The price of the mineral defines the economically viable mineral deposits. At $1500, a mineral deposit with about 0.3 grams per ton (0.01 ounce per ton) is economical to process. You must process 100 tons to get 1 ounce but the cost of the ounce is less than the price you sell at. If you spend $10 per ton to process that ore, it costs you $1000, and you sell at $1500. Mining is very much about knowing the processing cos for a particular ore, the grade of the ore, and the accessibility of the ore.
It is also true that many mines tend to produce more than one metal. For instance the Kennecott mine (considered a LARGE copper mine) produces annually approximately 300,000 tons of copper, 500,000 ounces of gold, 4 million ounces of silver, 30 million pounds of molybdenum, and about 1 million tons of sulphuric acid. The cost per mineral is often a matter of business choice. If they want to present the mine as a copper mine, they can take all the expenses, take the revenue for the other minerals as expense offsets, and then calculate the cash cost of copper. The same amount of overburden is removed, and the same amount of ore is processed for he entire set of minerals, just the accountants assign costs ... an ounce of gold is about $1200 and a ton of copper is about $8000. It really is a game assigning the cost of production to individual minerals.
Mining companies also can manage the ore they process to match the price of the mineral. If you have a well drilled pore deposit, and know the gradient of mineral deposition ... say it is 0.3 gram per ton on the east side and 0.6 gram per ton on the west side ... you can mix ore or move to better ore as the price changes, as a mine plan.
Short answer: silver costs less because the sale price is lower. That means that economic silver deposits must be higher in silver content than economic gold deposits. The old rule of thumb was that processing cost about $10 per ton of ore.
I suspect that the short answer is that silver is much more plentiful and easier to get than gold.
There is a nice article on seeking alpha about the cost of mining gold. The short of it is that mining gold costs around $700-800/oz, but when you add taxes and royalty you get to $1100-1200. For silver the total cost may be around $20-25. Obviously a complicating factor is that mines produce multiple minerals and at the end they can manipulate the way they express the cost. Many miners have a large burden of debt they have to service and this adds more uncertainty. It is impossible for me to put all this in a simple equation. My best guess is that at $1200 gold is at a bottom Sure manipulation, market swings can bring it lower, but this would make it oversold and an obvious long term investment.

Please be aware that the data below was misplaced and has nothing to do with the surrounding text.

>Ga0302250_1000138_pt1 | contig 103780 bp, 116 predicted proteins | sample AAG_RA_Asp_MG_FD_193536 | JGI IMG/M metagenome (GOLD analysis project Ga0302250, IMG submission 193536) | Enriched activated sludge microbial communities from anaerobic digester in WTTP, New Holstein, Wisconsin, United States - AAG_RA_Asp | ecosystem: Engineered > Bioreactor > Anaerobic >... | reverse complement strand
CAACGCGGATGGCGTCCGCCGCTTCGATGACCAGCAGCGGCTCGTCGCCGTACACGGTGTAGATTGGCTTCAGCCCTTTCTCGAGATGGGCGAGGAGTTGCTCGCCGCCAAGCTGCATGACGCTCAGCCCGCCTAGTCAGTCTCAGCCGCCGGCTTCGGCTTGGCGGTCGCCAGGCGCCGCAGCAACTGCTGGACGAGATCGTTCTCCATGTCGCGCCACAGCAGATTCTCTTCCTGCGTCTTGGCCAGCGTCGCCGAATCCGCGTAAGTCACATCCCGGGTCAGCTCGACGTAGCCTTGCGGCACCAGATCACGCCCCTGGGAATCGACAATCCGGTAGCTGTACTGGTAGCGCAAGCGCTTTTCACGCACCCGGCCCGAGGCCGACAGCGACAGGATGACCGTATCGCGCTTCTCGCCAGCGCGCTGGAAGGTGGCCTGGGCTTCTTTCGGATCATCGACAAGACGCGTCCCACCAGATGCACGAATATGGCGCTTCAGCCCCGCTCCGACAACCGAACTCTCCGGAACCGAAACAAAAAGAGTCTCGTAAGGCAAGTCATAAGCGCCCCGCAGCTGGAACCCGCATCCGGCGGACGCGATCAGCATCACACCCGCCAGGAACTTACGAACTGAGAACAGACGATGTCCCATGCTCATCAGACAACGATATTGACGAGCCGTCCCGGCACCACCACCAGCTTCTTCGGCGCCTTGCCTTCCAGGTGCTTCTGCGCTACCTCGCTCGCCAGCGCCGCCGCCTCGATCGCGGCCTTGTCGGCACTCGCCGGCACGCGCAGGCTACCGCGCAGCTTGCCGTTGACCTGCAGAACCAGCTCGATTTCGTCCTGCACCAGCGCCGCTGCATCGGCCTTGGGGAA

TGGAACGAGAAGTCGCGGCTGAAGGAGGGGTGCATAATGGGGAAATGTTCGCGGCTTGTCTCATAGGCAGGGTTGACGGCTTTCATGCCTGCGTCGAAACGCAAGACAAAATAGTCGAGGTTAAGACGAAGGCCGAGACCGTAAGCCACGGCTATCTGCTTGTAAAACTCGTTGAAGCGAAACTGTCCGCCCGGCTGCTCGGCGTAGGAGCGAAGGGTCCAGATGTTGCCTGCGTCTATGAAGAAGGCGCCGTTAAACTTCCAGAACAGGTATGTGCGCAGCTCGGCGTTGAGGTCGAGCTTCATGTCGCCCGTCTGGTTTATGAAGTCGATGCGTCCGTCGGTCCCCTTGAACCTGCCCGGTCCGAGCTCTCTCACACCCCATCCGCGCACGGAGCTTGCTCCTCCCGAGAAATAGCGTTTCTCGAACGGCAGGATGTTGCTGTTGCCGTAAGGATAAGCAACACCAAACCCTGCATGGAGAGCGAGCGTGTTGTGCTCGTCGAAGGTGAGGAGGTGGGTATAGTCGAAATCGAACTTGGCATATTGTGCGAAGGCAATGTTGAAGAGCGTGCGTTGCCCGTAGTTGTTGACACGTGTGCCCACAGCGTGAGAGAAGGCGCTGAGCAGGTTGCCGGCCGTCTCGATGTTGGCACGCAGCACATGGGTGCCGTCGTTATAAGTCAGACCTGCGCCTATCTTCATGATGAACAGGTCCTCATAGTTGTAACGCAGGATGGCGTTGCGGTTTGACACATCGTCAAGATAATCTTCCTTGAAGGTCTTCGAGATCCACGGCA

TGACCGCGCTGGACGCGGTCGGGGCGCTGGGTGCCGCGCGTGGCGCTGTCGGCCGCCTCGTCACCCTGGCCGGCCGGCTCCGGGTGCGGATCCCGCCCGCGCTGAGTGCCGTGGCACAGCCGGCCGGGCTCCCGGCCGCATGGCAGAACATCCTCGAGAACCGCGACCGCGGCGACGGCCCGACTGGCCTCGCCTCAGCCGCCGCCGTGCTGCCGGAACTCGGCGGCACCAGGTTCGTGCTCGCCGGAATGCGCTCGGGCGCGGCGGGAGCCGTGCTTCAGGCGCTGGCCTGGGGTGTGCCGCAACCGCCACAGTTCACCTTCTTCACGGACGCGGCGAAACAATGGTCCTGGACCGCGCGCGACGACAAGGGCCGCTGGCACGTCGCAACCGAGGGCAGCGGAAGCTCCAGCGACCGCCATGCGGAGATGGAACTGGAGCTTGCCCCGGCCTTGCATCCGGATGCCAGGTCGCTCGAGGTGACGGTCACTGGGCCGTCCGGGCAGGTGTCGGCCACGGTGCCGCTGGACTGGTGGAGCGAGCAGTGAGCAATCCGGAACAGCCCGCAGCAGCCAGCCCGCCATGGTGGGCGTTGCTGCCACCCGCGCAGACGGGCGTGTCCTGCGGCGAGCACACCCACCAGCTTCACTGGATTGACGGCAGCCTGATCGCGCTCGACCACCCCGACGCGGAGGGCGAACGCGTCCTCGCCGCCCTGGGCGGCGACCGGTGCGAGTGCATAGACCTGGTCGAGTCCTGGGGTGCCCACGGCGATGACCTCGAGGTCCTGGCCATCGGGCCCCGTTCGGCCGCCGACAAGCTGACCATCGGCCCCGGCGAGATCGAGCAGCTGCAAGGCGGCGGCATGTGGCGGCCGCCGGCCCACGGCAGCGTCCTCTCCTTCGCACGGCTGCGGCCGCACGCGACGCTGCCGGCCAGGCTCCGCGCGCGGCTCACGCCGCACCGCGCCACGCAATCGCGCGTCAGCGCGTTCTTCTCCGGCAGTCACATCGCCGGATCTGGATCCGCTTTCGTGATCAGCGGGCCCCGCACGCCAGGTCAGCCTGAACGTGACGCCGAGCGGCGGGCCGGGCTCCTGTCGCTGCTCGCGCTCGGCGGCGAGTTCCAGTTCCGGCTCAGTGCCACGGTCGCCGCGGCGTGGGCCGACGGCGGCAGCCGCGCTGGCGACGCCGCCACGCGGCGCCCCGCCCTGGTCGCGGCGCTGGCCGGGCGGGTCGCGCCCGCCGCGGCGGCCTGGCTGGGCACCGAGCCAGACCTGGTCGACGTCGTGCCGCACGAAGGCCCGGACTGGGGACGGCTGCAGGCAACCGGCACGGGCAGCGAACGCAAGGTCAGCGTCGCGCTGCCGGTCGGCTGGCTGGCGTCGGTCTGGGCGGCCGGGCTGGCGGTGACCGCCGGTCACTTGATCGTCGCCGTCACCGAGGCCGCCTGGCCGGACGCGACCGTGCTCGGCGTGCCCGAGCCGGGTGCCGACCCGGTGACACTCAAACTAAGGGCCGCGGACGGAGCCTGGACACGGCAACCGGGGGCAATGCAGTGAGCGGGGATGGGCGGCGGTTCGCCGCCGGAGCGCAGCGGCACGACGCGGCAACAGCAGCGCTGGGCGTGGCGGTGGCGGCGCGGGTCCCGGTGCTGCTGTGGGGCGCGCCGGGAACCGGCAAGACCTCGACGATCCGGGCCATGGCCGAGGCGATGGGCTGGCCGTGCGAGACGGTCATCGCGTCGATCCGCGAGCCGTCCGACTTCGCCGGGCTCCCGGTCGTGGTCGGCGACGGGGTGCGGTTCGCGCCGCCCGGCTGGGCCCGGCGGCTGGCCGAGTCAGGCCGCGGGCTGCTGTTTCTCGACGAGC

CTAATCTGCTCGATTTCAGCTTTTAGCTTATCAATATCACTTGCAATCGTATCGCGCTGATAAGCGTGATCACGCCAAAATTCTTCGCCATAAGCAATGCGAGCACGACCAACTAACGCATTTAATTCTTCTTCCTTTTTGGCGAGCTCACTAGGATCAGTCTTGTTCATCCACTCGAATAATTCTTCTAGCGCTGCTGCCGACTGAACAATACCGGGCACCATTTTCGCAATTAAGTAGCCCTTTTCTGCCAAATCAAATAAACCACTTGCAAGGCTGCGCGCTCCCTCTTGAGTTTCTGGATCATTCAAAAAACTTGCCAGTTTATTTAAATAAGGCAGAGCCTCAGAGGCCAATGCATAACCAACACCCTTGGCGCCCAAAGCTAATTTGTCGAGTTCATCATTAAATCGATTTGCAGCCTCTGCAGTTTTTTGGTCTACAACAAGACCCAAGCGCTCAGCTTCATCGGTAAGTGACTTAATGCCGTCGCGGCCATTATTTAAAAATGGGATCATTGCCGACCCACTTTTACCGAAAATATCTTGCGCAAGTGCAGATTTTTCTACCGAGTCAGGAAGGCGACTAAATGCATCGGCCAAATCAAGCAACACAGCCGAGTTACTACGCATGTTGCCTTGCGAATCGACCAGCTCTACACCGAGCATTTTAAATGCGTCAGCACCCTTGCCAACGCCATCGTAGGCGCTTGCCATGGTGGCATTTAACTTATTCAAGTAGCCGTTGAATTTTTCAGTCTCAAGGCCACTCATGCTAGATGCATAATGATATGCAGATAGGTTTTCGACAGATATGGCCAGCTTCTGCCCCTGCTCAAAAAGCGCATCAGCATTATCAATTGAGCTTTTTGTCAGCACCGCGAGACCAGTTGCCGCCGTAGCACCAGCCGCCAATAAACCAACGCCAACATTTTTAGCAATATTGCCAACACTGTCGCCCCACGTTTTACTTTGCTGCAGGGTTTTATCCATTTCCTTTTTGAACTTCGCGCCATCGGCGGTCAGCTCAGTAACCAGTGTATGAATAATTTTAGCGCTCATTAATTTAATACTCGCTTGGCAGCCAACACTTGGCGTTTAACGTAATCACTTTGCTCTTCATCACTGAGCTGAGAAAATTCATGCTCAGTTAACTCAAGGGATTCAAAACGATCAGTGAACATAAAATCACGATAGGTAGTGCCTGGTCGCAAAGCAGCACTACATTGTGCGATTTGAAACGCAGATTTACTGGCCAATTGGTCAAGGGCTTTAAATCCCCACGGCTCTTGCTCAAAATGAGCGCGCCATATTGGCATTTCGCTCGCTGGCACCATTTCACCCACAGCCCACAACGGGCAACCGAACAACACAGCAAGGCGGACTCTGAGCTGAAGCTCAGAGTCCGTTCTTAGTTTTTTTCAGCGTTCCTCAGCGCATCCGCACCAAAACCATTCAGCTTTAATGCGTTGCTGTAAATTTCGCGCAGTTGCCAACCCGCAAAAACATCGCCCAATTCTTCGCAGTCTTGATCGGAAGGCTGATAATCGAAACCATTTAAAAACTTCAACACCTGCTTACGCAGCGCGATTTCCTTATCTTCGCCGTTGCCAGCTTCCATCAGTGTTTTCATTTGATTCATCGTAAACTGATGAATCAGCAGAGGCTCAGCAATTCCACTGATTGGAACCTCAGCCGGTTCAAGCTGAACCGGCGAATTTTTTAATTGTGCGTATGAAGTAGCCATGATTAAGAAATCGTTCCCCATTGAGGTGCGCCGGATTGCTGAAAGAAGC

If you just had the main 2 from Kennecott: approximately 300,000 tons of copper, 500,000 ounces of gold, you could account it (completely made up numbers):
Costs of production: $600 M
Gold sales: $600 M
Net cash cost of Copper production: $0
By that accounting the Gold had a $1200 cost of production and a $1200 sale price ... just a byproduct of "free" copper production.
I used to own a bit of Northgate Minerals and they had copper/gold ore. But they accounted everything as part of the net cost of production of gold. That led to a very low "cost" for the gold. The reality is that the costs bandied about are often inaccurate due to the mixed metal content of many/most mines and the variations in accounting.
But if you use the $10 per ton rule of thumb, you need an half an ounce of silver per ton of ore, or about 0.01 ounce per ton of gold. But if you have 5 pounds of copper per ton (0.25%), you are going to sell that for $4 per pound also.
I'm sure my $10 rule of thumb (for open pit) is WAY out of date, but is such a nice round number that I continue to use it. With fuel/energy/chemicals and mining equipment so expensive now, I bet the costs are much higher. If anyone knows the current rule of thumb number ... please share it.